In the disclosure that follows, in the interest of clarity, not all features of actual implementations are described in this disclosure. It will of course be appreciated that in the development of any such actual implementation of the disclosed invention, as in any such project, numerous engineering and design decisions must be made to achieve the developers' specific goals, e.g., compliance with mechanical and business related constraints, which will vary from one implementation to another. While attention must necessarily be paid to proper engineering and design practices for the environment in question, it should be appreciated that such a development effort would nevertheless be a routine undertaking for those of skill in the art given the details provided by this disclosure, even if such development efforts are complex and time-consuming.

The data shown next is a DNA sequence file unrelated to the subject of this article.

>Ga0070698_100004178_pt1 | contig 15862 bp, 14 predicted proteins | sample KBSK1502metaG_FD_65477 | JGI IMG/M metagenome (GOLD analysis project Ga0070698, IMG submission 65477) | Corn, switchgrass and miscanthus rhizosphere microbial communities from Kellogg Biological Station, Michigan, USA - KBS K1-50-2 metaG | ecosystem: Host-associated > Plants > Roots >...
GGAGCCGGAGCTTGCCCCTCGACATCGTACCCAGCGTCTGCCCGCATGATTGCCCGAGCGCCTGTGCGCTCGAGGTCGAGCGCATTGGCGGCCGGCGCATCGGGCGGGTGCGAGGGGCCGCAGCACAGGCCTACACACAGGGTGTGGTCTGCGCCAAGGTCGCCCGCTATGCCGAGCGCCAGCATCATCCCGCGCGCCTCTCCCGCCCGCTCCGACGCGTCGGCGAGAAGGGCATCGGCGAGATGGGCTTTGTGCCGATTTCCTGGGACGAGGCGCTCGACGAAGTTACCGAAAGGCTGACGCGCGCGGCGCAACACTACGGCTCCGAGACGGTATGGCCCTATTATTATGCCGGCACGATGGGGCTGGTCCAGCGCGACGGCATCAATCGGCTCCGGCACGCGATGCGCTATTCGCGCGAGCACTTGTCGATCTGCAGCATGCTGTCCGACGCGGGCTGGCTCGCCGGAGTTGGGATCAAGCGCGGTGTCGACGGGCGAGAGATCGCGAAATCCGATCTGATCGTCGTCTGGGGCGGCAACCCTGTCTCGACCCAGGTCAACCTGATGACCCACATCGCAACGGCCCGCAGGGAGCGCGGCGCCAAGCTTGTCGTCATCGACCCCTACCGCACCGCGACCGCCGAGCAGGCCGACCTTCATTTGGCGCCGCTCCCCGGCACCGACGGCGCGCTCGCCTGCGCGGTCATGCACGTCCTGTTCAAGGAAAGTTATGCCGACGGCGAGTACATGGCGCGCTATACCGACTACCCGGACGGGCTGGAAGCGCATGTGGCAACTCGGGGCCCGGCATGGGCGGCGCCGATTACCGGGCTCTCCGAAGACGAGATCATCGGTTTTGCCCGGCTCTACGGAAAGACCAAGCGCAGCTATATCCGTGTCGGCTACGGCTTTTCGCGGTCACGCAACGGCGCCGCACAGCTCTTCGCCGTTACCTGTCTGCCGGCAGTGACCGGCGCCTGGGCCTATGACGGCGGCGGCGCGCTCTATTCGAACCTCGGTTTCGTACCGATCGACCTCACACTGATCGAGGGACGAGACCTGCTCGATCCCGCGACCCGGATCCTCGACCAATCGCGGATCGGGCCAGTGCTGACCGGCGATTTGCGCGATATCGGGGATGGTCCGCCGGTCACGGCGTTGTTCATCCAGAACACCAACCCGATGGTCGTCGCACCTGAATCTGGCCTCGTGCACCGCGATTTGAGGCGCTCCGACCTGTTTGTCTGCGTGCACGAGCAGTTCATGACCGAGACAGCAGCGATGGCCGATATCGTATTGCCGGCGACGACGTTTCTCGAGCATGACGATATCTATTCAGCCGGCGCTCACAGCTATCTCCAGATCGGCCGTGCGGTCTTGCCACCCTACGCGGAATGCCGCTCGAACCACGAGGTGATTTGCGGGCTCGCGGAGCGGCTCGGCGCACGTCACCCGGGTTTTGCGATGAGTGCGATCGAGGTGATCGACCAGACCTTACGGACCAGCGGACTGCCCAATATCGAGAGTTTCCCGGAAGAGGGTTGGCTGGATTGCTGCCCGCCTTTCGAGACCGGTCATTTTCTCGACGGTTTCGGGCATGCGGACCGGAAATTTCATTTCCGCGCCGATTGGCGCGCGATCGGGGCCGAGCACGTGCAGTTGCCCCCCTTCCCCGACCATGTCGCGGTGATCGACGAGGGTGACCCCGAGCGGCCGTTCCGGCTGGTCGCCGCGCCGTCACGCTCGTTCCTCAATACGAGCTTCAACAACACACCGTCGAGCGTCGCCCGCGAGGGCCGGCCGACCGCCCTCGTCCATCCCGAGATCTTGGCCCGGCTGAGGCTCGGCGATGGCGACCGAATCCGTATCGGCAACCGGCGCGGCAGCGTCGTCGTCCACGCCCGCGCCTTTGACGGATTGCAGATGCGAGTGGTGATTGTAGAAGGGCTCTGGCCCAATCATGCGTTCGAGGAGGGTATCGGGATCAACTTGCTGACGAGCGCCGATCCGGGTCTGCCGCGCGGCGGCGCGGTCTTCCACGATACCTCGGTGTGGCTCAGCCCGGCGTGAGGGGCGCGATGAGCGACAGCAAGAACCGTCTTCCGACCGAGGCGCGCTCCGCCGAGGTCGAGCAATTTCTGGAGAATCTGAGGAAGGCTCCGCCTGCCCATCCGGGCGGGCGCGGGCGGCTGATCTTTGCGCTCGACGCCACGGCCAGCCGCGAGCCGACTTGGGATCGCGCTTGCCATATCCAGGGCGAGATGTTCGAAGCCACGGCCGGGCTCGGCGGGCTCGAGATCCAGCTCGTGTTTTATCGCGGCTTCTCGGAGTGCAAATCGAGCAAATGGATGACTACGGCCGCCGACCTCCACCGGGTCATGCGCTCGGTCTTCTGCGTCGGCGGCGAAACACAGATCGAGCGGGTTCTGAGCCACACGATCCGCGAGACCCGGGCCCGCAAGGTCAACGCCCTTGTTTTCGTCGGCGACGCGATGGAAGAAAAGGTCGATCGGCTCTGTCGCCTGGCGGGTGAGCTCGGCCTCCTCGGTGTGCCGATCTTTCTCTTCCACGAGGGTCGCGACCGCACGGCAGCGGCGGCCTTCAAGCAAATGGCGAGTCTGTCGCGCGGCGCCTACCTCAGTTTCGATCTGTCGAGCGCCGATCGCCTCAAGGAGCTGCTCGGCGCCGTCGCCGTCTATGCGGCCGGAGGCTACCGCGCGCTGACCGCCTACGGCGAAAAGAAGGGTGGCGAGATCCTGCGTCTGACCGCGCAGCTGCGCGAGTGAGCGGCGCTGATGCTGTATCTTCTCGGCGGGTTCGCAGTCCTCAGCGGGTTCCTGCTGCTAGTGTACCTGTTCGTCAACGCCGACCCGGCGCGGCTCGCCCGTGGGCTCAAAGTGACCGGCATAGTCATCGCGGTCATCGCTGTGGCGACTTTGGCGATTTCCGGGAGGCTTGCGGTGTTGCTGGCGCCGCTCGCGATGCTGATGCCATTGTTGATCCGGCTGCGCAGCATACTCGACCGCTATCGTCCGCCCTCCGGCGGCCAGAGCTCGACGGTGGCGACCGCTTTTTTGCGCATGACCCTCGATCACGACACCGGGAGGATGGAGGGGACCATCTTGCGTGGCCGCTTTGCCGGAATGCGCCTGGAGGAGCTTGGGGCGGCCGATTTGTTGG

The disclosed isolation structure is illustrated in FIGS. 3-10, which sequentially show using cross-sectional views how the isolation structure is fabricated. Referring to FIG. 3, the process starts in a preferred embodiment using a crystalline silicon substrate 100 which preferably has formed upon it a layer of silicon dioxide 102, a layer of polysilicon 104, and another layer of silicon dioxide 106. This stack 107 is covered with a mask (not shown here), such as a photoresist or spacer hard mask like that described in U.S. Pat. No. 5,939,741, which is incorporated by reference herein. Said mask is patterned and developed to expose the portions of the stack that eventually will coincide with the location of active areas 108 shown in FIG. 4, which correspond to areas where electrical structures will ultimately be formed in the substrate 100. These exposed sections of the stack 107 are then plasma etched to the surface of the substrate, resulting in the structure shown in FIG. 4. In a preferred embodiment, silicon dioxide layer 102 is approximately 50-250 Angstroms thick, and is formed by chemical vapor deposition. The polysilicon is approximately 2500 Angstroms thick, is deposited by traditional means, and is preferably doped using any traditionally known technique to render it suitably conductive. The silicon dioxide layer 106 is preferably 50-400 Angstroms thick, and is formed by chemical vapor deposition. Methods of forming oxides by chemical vapor deposition or, for that matter, other methods, are well known in the art, and many well-known and suitable plasma or other etchants may be used to etch and remove oxide and/or polysilicon from the surface of the substrate. Those skilled in the art would, of course, appreciate that the thicknesses in the foregoing preferred embodiment can vary and are dependent upon the device being built, feature size, operating voltage and the like. Such application specific factors are understood by those skilled in the art and thicknesses other than those in the above preferred embodiment can be determined by traditional engineering methods well known by those skilled in the art.